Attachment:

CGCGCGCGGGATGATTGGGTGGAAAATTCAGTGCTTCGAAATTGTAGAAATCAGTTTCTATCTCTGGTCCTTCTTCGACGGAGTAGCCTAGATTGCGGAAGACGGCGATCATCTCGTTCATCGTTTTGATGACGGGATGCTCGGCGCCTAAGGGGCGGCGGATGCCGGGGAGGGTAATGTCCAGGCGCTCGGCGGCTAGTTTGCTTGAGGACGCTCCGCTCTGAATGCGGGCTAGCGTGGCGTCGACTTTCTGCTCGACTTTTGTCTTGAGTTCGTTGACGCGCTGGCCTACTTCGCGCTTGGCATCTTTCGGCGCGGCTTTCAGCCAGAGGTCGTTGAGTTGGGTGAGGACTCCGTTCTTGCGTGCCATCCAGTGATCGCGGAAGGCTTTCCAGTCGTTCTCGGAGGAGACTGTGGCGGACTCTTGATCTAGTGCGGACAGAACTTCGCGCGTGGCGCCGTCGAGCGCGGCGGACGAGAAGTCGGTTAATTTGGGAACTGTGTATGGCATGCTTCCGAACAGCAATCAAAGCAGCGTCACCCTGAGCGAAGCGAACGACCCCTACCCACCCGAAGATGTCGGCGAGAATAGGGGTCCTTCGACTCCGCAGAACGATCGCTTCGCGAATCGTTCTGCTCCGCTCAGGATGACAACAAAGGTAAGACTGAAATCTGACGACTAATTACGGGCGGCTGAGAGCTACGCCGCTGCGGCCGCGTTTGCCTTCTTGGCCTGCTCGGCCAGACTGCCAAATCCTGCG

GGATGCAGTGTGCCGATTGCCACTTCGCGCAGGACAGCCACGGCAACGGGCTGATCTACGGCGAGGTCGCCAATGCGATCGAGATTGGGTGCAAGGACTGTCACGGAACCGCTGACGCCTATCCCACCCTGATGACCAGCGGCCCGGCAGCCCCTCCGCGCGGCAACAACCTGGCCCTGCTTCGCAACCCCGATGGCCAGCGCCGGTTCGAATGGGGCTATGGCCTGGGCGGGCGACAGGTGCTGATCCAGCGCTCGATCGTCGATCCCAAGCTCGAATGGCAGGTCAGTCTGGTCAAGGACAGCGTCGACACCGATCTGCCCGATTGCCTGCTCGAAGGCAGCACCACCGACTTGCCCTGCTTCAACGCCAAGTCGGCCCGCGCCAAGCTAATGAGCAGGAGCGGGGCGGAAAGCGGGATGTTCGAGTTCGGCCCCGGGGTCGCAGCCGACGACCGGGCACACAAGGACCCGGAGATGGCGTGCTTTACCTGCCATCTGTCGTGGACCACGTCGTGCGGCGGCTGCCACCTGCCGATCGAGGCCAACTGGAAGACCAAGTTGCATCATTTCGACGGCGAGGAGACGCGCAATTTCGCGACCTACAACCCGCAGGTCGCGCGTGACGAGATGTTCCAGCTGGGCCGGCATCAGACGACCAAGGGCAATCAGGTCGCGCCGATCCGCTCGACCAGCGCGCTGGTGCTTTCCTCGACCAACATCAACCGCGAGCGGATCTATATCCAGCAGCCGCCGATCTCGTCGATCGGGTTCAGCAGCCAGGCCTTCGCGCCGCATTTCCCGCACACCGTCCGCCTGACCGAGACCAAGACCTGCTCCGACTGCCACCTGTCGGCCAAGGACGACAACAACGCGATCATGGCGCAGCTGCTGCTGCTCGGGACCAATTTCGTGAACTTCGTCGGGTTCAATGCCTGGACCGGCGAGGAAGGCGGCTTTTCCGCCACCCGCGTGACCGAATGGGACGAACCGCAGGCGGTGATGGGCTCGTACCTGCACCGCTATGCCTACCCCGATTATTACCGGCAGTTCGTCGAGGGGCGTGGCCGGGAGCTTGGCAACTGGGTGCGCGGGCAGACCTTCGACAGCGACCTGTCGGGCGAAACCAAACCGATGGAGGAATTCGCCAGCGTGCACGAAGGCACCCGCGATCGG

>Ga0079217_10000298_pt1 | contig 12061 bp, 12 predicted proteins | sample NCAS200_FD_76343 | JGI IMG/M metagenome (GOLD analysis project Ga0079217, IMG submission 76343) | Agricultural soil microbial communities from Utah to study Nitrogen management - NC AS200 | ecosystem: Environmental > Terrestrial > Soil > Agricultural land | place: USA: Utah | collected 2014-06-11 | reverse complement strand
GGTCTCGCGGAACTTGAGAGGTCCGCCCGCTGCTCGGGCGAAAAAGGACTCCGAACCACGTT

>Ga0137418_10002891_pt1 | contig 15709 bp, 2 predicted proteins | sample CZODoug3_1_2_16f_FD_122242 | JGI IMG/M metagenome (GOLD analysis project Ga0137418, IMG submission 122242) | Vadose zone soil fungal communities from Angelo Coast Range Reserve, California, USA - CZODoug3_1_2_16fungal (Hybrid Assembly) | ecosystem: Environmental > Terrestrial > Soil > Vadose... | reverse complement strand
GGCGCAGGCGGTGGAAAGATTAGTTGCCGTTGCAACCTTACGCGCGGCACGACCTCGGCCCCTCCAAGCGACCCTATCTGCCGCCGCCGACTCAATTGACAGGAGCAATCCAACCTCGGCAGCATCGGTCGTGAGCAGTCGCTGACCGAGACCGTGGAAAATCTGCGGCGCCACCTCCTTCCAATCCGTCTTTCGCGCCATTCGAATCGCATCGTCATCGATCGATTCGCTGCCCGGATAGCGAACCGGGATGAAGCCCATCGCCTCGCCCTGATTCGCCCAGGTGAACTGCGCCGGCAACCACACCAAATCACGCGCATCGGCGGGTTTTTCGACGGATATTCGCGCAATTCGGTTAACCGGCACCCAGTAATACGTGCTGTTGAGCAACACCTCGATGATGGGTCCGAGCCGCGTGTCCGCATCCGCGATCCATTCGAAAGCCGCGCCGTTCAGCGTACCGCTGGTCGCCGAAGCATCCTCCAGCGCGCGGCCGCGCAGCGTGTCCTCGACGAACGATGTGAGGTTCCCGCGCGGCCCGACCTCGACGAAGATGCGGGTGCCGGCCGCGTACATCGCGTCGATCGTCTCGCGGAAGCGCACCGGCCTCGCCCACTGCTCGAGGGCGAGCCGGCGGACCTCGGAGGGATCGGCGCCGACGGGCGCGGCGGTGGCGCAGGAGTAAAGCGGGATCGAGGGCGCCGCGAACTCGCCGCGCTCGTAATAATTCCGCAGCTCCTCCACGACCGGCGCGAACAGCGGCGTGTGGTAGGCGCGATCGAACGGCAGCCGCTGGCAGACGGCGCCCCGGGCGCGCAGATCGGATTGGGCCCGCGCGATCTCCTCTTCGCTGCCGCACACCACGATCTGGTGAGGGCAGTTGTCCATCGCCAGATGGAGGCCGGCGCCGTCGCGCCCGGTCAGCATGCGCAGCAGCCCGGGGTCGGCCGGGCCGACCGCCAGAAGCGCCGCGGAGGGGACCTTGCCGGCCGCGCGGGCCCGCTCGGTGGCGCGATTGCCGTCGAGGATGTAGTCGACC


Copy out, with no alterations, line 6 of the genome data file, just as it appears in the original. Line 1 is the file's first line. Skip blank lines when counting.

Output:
GGCGCAGGCGGTGGAAAGATTAGTTGCCGTTGCAACCTTACGCGCGGCACGACCTCGGCCCCTCCAAGCGACCCTATCTGCCGCCGCCGACTCAATTGACAGGAGCAATCCAACCTCGGCAGCATCGGTCGTGAGCAGTCGCTGACCGAGACCGTGGAAAATCTGCGGCGCCACCTCCTTCCAATCCGTCTTTCGCGCCATTCGAATCGCATCGTCATCGATCGATTCGCTGCCCGGATAGCGAACCGGGATGAAGCCCATCGCCTCGCCCTGATTCGCCCAGGTGAACTGCGCCGGCAACCACACCAAATCACGCGCATCGGCGGGTTTTTCGACGGATATTCGCGCAATTCGGTTAACCGGCACCCAGTAATACGTGCTGTTGAGCAACACCTCGATGATGGGTCCGAGCCGCGTGTCCGCATCCGCGATCCATTCGAAAGCCGCGCCGTTCAGCGTACCGCTGGTCGCCGAAGCATCCTCCAGCGCGCGGCCGCGCAGCGTGTCCTCGACGAACGATGTGAGGTTCCCGCGCGGCCCGACCTCGACGAAGATGCGGGTGCCGGCCGCGTACATCGCGTCGATCGTCTCGCGGAAGCGCACCGGCCTCGCCCACTGCTCGAGGGCGAGCCGGCGGACCTCGGAGGGATCGGCGCCGACGGGCGCGGCGGTGGCGCAGGAGTAAAGCGGGATCGAGGGCGCCGCGAACTCGCCGCGCTCGTAATAATTCCGCAGCTCCTCCACGACCGGCGCGAACAGCGGCGTGTGGTAGGCGCGATCGAACGGCAGCCGCTGGCAGACGGCGCCCCGGGCGCGCAGATCGGATTGGGCCCGCGCGATCTCCTCTTCGCTGCCGCACACCACGATCTGGTGAGGGCAGTTGTCCATCGCCAGATGGAGGCCGGCGCCGTCGCGCCCGGTCAGCATGCGCAGCAGCCCGGGGTCGGCCGGGCCGACCGCCAGAAGCGCCGCGGAGGGGACCTTGCCGGCCGCGCGGGCCCGCTCGGTGGCGCGATTGCCGTCGAGGATGTAGTCGACC